With six pipe clamps and some dressed framing lumber, you can make an inexpensive bench that's as versatile as a Swiss Army Knife
Synopsis: Fine Woodworking’s shop manager John White talks about the value of a good workbench, whether you do a lot of handwork or not. He researched American and European designs before designing his own, which incorporates pipe clamps into the bench’s top, the front apron, and even the legs. His planing beam slides on the pipes, and they replace a traditional tail vise. He used Douglas fir because it’s dense and stable, and assembled it with drywall screws and lag screws, so the joinery goes quickly. You get detailed project plans for this rock-solid, versatile bench.
For five years I worked as a cabinetmaker in a shop that used only hand tools for the simple reason that electricity wasn’t available that far back in the woods. One lesson that I came away with was the importance of a good workbench—and lots of windows. I now work in a shop that is, if anything, overelectrified, but a functional workbench is still important. Just because you’re driving a car instead of a buggy doesn’t mean you don’t need a good road to get where you’re going.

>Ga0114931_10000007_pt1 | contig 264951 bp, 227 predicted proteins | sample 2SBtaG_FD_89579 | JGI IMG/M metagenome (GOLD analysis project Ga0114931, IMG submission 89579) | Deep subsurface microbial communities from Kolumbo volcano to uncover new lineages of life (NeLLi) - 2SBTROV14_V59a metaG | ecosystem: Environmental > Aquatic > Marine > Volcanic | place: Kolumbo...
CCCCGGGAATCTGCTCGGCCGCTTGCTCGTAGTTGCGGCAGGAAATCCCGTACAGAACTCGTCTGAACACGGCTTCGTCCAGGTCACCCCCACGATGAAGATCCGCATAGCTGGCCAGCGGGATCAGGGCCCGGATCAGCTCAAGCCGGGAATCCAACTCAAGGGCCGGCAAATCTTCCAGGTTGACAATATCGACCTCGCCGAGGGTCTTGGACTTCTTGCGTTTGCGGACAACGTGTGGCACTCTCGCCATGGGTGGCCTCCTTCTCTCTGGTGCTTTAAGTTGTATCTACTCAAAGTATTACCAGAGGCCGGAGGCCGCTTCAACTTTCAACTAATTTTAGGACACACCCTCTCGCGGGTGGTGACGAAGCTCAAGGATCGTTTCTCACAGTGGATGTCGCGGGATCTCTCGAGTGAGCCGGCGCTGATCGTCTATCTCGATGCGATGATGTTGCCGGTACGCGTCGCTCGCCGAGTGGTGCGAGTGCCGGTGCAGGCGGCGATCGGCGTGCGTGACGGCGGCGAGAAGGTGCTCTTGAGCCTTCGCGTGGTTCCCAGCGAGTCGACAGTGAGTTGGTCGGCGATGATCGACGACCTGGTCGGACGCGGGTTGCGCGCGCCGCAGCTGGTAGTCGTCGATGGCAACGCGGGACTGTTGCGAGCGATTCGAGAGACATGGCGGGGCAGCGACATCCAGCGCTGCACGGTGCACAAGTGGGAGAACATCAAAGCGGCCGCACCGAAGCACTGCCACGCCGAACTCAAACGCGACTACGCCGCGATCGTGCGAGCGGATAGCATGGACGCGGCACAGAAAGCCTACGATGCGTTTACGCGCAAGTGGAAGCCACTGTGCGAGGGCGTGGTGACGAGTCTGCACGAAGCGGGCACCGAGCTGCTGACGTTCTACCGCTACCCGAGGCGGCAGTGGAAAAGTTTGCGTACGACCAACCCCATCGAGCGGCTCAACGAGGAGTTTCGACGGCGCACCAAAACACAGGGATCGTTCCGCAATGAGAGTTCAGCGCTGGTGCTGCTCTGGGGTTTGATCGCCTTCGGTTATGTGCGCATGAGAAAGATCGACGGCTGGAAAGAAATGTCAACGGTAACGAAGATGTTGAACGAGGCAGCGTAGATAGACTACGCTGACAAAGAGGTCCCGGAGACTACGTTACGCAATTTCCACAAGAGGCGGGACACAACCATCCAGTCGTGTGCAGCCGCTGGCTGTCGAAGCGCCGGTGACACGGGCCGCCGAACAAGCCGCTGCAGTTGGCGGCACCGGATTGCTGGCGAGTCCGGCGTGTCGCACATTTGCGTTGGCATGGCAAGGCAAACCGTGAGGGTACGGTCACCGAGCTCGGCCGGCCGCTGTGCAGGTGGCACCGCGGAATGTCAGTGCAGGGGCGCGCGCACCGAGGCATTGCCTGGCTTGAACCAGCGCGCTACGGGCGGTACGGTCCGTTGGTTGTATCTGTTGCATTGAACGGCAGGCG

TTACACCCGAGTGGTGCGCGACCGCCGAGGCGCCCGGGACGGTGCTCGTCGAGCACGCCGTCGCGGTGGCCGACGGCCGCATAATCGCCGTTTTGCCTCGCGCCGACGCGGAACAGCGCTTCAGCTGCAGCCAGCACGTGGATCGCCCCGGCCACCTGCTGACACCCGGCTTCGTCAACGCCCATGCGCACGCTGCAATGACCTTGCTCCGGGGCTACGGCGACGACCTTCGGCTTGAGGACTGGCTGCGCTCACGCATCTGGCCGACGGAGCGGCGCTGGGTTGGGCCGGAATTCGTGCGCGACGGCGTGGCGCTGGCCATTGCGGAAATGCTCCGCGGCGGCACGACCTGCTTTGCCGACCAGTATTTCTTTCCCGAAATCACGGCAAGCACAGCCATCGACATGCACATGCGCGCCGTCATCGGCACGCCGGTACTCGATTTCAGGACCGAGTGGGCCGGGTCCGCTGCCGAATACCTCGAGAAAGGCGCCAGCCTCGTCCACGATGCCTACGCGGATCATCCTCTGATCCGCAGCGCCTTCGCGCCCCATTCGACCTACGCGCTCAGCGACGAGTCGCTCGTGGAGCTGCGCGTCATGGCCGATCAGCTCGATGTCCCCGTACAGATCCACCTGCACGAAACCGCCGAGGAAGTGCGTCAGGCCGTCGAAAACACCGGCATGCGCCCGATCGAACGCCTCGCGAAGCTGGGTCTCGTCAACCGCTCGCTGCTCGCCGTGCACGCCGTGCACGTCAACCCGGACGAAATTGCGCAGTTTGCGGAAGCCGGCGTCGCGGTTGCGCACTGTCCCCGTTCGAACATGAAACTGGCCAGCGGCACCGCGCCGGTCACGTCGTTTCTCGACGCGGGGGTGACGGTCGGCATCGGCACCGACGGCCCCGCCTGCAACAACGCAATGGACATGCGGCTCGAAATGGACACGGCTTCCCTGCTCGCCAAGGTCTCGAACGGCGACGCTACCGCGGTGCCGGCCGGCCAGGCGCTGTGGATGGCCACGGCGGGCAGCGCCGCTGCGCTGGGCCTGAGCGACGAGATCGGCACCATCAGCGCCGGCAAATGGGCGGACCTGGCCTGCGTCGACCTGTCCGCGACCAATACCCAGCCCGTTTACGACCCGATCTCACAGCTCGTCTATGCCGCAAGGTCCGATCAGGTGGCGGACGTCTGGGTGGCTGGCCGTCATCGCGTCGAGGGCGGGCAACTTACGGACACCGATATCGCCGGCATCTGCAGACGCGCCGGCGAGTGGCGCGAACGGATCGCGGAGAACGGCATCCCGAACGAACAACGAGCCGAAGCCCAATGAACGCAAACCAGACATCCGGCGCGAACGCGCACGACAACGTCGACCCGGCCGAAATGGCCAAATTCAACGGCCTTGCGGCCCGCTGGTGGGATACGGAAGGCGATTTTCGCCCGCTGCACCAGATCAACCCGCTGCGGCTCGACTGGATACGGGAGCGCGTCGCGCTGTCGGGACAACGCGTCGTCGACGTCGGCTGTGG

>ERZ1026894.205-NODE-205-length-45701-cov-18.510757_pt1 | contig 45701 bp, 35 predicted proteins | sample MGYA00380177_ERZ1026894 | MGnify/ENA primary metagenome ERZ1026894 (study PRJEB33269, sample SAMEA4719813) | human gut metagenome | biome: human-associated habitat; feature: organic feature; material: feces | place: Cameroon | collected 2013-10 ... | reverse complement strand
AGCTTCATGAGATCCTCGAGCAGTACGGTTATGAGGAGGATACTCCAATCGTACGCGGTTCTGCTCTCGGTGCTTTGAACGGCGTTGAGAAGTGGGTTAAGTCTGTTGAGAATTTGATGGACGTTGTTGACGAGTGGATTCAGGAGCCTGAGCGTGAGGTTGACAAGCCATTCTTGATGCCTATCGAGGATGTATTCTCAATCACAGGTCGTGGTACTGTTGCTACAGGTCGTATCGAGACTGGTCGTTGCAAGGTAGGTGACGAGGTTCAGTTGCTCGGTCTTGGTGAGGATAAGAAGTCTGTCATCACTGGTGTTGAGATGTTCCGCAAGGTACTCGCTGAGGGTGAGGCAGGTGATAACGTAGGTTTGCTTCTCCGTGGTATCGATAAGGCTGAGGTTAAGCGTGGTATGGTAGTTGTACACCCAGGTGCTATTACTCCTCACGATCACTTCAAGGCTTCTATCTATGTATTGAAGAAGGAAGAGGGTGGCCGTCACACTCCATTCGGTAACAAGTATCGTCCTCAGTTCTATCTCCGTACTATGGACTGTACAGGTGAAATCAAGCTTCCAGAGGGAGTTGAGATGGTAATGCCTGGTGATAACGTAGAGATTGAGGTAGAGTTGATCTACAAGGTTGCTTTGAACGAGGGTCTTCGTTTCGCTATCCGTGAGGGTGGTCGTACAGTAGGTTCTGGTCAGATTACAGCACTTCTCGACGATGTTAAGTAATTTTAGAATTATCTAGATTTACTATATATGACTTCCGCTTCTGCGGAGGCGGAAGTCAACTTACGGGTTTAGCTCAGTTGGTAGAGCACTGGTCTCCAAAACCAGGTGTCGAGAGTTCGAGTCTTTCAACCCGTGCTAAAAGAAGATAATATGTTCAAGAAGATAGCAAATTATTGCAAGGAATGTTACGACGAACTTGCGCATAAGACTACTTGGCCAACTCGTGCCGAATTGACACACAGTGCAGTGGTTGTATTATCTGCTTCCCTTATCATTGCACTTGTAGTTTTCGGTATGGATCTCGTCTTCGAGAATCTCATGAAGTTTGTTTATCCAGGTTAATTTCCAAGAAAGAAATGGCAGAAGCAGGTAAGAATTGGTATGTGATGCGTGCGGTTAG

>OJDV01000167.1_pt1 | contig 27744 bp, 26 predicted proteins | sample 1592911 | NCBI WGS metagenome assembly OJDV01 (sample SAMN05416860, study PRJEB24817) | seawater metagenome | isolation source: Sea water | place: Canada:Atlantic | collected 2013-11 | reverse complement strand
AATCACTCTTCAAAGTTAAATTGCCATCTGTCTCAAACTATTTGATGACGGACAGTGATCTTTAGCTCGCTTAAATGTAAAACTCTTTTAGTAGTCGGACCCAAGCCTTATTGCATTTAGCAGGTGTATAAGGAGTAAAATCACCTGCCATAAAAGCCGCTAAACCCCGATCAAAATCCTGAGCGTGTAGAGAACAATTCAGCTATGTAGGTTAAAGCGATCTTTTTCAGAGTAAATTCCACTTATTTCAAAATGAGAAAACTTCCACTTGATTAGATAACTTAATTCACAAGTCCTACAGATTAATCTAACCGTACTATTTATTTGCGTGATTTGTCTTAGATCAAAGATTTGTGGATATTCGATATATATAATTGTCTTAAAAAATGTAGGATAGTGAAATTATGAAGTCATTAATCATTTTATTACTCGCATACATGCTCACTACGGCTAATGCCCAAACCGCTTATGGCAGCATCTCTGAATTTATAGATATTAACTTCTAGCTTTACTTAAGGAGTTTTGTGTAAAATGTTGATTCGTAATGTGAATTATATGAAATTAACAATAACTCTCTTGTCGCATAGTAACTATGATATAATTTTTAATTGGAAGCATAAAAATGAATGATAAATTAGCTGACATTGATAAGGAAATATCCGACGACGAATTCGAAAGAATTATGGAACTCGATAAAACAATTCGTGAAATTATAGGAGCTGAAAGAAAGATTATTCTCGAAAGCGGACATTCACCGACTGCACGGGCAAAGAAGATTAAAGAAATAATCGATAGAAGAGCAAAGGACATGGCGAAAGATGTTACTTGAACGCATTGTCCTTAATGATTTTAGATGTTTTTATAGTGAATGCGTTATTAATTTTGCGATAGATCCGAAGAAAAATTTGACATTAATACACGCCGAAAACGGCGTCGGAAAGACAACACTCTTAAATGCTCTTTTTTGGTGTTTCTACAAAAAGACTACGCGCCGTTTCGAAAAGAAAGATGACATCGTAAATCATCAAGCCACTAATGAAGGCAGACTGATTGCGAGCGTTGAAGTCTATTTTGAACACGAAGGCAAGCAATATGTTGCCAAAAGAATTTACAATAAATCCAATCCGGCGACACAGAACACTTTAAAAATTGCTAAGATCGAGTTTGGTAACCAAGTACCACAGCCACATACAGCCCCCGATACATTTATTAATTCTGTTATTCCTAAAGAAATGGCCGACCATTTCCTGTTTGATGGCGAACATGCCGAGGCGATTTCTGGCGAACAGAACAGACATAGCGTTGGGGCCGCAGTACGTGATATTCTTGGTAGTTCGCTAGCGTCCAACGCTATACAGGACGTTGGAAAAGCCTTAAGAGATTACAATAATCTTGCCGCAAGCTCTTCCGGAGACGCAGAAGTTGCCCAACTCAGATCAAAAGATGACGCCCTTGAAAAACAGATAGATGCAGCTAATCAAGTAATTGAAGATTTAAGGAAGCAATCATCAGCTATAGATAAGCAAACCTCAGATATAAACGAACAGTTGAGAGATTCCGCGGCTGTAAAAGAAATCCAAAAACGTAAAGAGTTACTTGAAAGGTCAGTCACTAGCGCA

On a perfect bench, the various vises and stops would hold any size workpiece in the most convenient position for the job at hand. Traditional workbenches are adequate for clamping smaller pieces, a table leg or frame rail for instance, but most benches can’t handle wide boards for edge- and face-planing or frameand-panel assemblies.
Recently, I moved my shop and needed to build a new bench. I began by researching traditional American and European designs. I found that although our predecessors had many clever solutions to the problems of holding down a piece of wood, no one bench planed. Instead, the force of the plane pushes…
Get the Full-Size Plan
Digital plans, a cutlist, and a SketchUp drawing for this project are available in the Fine Woodworking store.